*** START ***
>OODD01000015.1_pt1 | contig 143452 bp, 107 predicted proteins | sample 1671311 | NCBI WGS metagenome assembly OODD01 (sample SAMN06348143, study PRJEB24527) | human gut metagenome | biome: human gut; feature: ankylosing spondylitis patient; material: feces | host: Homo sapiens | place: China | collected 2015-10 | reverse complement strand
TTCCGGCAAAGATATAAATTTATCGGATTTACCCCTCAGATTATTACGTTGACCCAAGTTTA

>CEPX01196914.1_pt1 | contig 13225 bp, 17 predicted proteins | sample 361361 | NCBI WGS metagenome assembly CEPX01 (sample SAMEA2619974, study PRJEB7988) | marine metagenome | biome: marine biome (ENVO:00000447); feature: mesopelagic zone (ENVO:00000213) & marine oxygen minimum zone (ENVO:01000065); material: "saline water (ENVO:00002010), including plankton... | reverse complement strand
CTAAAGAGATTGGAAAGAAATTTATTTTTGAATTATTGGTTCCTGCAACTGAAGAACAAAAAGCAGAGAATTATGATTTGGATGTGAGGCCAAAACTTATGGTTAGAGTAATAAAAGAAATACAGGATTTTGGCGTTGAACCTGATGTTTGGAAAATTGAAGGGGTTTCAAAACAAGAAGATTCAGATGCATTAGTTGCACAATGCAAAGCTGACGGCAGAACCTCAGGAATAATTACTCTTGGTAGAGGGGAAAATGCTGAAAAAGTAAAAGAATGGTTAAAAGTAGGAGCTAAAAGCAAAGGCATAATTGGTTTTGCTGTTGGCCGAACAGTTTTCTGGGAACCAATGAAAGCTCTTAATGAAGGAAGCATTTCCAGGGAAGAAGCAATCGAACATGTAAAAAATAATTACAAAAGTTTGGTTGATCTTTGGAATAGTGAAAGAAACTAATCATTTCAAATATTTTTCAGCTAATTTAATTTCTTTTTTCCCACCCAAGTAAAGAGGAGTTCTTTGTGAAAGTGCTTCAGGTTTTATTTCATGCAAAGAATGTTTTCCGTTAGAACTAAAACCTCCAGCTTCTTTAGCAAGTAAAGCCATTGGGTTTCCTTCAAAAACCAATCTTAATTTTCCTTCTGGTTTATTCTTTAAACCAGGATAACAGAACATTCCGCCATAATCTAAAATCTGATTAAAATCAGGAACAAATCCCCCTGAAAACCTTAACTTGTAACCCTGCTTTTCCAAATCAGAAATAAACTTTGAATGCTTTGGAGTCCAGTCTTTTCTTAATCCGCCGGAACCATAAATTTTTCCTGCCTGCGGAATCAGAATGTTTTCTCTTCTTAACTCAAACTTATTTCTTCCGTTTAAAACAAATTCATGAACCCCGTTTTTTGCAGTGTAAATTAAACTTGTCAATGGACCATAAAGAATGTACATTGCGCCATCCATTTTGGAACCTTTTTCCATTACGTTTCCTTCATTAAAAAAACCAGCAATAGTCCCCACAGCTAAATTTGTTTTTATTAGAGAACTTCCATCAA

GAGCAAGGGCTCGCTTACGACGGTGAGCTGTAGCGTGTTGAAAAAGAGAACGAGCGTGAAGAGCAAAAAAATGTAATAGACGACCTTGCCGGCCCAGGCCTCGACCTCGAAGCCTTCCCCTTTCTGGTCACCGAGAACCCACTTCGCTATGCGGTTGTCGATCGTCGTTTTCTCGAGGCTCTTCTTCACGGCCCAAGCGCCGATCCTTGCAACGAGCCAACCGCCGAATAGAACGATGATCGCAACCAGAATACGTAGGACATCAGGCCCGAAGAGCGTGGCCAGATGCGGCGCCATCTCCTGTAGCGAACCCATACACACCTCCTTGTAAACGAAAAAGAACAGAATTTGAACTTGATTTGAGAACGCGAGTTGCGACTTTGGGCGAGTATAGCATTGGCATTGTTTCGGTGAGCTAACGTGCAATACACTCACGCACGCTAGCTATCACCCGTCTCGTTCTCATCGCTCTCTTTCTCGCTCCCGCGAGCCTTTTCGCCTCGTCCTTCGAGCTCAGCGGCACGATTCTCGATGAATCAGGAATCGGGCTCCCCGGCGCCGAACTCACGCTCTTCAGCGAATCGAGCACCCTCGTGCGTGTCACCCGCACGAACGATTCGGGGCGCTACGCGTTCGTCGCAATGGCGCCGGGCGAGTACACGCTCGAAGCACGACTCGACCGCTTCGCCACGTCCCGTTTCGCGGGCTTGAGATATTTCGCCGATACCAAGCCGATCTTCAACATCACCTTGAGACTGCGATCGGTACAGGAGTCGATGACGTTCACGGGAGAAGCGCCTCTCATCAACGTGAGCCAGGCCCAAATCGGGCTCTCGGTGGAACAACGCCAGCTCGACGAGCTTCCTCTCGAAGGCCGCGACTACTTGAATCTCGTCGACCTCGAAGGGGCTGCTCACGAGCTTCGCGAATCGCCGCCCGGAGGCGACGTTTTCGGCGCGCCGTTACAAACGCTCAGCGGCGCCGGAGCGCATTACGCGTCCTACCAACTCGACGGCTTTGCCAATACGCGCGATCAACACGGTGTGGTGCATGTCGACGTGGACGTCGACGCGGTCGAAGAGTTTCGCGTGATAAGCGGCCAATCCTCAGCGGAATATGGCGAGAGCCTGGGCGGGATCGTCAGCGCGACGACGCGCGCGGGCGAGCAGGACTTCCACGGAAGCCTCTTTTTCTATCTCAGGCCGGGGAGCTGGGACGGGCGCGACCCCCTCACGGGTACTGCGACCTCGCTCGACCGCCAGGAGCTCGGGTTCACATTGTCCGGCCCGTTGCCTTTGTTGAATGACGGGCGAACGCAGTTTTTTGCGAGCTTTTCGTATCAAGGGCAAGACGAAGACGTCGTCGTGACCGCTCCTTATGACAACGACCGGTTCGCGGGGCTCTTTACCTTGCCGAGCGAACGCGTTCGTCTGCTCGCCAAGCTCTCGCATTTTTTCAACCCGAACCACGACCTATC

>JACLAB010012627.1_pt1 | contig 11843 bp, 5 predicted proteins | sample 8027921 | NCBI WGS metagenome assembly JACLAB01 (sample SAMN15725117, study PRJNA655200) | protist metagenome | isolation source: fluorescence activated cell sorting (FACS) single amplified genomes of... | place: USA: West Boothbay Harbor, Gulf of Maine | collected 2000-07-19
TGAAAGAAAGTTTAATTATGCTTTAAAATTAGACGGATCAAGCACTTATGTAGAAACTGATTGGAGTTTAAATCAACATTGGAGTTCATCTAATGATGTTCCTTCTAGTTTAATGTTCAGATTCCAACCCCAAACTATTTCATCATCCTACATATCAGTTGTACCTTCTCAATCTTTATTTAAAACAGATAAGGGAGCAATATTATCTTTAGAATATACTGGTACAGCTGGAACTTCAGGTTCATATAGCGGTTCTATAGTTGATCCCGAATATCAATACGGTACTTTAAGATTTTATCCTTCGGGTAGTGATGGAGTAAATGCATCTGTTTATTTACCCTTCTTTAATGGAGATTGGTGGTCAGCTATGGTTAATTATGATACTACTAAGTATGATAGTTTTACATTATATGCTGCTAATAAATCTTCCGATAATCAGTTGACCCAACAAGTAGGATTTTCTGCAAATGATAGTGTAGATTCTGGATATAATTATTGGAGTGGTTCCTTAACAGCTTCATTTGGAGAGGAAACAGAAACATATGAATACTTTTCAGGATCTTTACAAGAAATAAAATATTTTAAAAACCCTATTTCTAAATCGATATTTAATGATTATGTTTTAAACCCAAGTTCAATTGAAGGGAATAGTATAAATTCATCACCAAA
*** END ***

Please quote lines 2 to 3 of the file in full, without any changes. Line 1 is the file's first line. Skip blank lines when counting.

TTCCGGCAAAGATATAAATTTATCGGATTTACCCCTCAGATTATTACGTTGACCCAAGTTTA

>CEPX01196914.1_pt1 | contig 13225 bp, 17 predicted proteins | sample 361361 | NCBI WGS metagenome assembly CEPX01 (sample SAMEA2619974, study PRJEB7988) | marine metagenome | biome: marine biome (ENVO:00000447); feature: mesopelagic zone (ENVO:00000213) & marine oxygen minimum zone (ENVO:01000065); material: "saline water (ENVO:00002010), including plankton... | reverse complement strand